“You could say that,” she murmured, stopping his words for a moment by kissing him. “I hate it when you’re gone all day. All I can do is hang around and think.”
Kal-El drew back slightly, cupping her face in his hands. “Lois. I would not be gone if I did not have to be.”
“I know that. Doesn’t mean I have to like it.” She could feel another frown starting up, so she buried her complaints against his lips instead. That always worked; being able to kiss him was still novel enough that Lois felt confident it could distract Kal-El from everything short of a nuclear explosion. And it distracted her pretty effectively, too.
“I miss you, too, you know,” he murmured against her lips.
Lois smiled at that, and let her tongue flirt with his at the next kiss. Kal-El’s hands smoothed down her sides, shoulders to hips, like he was framing her body with his touch. She pressed herself closer to him; even though they were still half-dressed atop her bed, any distance between them was too much.
Somewhere in the back of her brain, she could hear voices telling her not to do this, not to trust him, especially not to love him. Her father as well as the other members of the Resistance, even her own voice from earlier days. You have a mission. He is the enemy. Don’t forget that. She forcefully ignored them all.
This wasn’t just Lois’ typical defiance. True, given an order she would generally do the opposite, especially to spite her father, but this mission was important. World-shatteringly important. And yet, for her, there was something so immediate and so powerful that it eclipsed the world entirely: love. Every time she saw Kal-El, her throat got tight and her heart raced. The attraction between them was magnetic, both of them turning toward each other even in sleep.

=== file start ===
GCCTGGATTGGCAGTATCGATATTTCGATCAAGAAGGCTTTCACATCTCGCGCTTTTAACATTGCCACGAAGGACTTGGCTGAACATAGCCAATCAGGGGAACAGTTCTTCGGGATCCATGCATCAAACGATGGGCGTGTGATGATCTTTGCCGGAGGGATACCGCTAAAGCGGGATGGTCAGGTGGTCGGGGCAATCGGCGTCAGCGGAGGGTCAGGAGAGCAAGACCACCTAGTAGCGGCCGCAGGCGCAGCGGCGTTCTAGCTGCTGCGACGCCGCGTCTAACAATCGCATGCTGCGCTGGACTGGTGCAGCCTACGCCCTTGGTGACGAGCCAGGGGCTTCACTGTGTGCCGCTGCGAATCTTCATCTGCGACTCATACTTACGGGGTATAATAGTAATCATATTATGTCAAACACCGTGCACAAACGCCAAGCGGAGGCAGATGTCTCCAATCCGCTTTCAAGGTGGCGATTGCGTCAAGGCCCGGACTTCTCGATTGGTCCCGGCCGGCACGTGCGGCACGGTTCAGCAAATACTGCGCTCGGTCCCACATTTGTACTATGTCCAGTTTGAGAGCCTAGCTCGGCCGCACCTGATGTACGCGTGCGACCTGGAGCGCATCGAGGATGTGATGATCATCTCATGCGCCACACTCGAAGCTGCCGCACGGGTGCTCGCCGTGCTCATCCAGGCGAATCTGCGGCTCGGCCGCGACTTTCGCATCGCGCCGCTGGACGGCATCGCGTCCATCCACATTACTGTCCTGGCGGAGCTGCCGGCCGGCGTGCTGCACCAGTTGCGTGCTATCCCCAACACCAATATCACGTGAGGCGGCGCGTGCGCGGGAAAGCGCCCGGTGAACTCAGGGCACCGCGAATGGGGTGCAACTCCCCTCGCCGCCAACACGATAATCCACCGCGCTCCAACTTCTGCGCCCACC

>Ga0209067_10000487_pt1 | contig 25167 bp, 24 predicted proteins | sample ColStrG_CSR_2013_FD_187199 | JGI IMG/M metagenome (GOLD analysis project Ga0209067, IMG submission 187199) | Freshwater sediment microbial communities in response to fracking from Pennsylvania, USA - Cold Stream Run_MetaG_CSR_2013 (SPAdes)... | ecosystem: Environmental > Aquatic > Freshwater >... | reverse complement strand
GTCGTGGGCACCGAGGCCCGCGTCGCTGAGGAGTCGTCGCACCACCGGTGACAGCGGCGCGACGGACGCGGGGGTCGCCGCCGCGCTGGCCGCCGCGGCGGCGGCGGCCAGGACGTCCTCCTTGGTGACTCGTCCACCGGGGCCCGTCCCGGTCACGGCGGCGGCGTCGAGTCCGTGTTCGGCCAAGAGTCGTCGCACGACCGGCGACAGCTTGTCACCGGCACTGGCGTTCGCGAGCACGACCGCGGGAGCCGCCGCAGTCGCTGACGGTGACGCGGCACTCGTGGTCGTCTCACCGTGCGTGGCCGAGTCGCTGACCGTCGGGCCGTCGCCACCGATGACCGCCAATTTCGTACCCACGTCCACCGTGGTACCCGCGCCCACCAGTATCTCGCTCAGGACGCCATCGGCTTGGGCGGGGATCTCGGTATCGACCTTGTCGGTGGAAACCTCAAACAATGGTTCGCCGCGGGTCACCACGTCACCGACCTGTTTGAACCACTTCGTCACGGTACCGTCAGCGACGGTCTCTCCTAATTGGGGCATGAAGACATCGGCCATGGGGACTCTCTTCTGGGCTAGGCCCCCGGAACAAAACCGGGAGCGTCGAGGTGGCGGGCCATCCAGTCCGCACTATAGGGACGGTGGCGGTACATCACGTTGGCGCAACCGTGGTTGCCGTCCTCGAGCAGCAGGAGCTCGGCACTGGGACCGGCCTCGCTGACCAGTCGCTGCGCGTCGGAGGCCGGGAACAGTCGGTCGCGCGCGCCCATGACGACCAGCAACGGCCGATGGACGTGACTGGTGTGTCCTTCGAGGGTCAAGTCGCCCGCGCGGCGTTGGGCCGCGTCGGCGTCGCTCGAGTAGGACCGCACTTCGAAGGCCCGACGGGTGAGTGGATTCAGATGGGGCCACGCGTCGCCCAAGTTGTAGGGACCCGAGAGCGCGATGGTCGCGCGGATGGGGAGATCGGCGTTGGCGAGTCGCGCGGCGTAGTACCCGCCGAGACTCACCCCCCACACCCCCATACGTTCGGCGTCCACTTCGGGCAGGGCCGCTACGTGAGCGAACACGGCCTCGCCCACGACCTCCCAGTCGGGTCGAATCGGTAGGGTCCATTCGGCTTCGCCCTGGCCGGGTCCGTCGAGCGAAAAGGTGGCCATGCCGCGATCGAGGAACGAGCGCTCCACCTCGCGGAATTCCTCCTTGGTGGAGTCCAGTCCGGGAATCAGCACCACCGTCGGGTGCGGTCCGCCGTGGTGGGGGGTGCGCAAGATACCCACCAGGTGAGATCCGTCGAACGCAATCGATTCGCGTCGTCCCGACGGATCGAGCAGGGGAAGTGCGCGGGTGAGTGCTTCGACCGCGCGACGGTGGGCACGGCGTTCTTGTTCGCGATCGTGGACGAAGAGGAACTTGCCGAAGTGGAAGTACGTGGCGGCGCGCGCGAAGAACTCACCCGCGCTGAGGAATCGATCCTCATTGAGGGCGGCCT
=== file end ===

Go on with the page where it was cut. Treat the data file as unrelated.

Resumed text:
Attraction alone she could ignore. Lois had turned down plenty of handsome boys. But this … with Kal-El, every time she touched him, all the stress and fear and doubt simply vanished. If he was beside her, she felt safe, no matter what. And that sense of security was something she’d never really had before. His devotion to her was the rock she could brace against to keep everything else from overwhelming her.
Kal-El leaned into her, arms around her, nuzzling her throat. “By Rao, I love you,” he breathed against her skin. And then he kissed slowly downward, lingering at the hollow between her collarbones and the curve of her belly.
Lois stretched and sighed, letting everything but him and now and this go. Here, there were no hard decisions. “Kal-El… God help me, I love you, too.” Nothing else she’d said for months had been so true. The way he touched her, his hands and mouth, yes, but mostly his tender consideration, his honest delight, drove everything except bliss from her mind. She stroked her hands over his broad shoulders and gladly lost herself in him.